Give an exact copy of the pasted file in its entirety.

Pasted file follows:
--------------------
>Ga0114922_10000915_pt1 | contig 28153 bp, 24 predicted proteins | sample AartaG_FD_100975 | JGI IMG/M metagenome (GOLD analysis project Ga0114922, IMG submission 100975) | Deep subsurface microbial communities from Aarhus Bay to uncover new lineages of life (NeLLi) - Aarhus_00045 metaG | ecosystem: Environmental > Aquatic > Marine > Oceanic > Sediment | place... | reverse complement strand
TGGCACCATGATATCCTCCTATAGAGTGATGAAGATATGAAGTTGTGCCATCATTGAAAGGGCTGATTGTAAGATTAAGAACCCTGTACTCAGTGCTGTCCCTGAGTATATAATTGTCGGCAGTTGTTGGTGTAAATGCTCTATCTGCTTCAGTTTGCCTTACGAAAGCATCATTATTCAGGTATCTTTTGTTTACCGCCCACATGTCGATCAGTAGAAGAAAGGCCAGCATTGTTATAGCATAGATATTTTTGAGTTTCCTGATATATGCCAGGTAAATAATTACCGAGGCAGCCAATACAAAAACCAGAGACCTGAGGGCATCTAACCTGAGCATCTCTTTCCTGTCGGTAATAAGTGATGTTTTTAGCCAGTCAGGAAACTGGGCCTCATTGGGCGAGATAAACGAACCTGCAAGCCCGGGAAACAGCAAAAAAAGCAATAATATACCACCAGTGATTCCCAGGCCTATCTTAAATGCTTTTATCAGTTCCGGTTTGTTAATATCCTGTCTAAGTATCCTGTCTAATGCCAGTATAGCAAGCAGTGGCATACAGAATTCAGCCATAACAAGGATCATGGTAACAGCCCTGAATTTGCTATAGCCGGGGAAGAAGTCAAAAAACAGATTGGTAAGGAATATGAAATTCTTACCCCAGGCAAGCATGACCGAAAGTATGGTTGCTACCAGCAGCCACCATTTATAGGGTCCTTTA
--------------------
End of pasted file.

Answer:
>Ga0114922_10000915_pt1 | contig 28153 bp, 24 predicted proteins | sample AartaG_FD_100975 | JGI IMG/M metagenome (GOLD analysis project Ga0114922, IMG submission 100975) | Deep subsurface microbial communities from Aarhus Bay to uncover new lineages of life (NeLLi) - Aarhus_00045 metaG | ecosystem: Environmental > Aquatic > Marine > Oceanic > Sediment | place... | reverse complement strand
TGGCACCATGATATCCTCCTATAGAGTGATGAAGATATGAAGTTGTGCCATCATTGAAAGGGCTGATTGTAAGATTAAGAACCCTGTACTCAGTGCTGTCCCTGAGTATATAATTGTCGGCAGTTGTTGGTGTAAATGCTCTATCTGCTTCAGTTTGCCTTACGAAAGCATCATTATTCAGGTATCTTTTGTTTACCGCCCACATGTCGATCAGTAGAAGAAAGGCCAGCATTGTTATAGCATAGATATTTTTGAGTTTCCTGATATATGCCAGGTAAATAATTACCGAGGCAGCCAATACAAAAACCAGAGACCTGAGGGCATCTAACCTGAGCATCTCTTTCCTGTCGGTAATAAGTGATGTTTTTAGCCAGTCAGGAAACTGGGCCTCATTGGGCGAGATAAACGAACCTGCAAGCCCGGGAAACAGCAAAAAAAGCAATAATATACCACCAGTGATTCCCAGGCCTATCTTAAATGCTTTTATCAGTTCCGGTTTGTTAATATCCTGTCTAAGTATCCTGTCTAATGCCAGTATAGCAAGCAGTGGCATACAGAATTCAGCCATAACAAGGATCATGGTAACAGCCCTGAATTTGCTATAGCCGGGGAAGAAGTCAAAAAACAGATTGGTAAGGAATATGAAATTCTTACCCCAGGCAAGCATGACCGAAAGTATGGTTGCTACCAGCAGCCACCATTTATAGGGTCCTTTA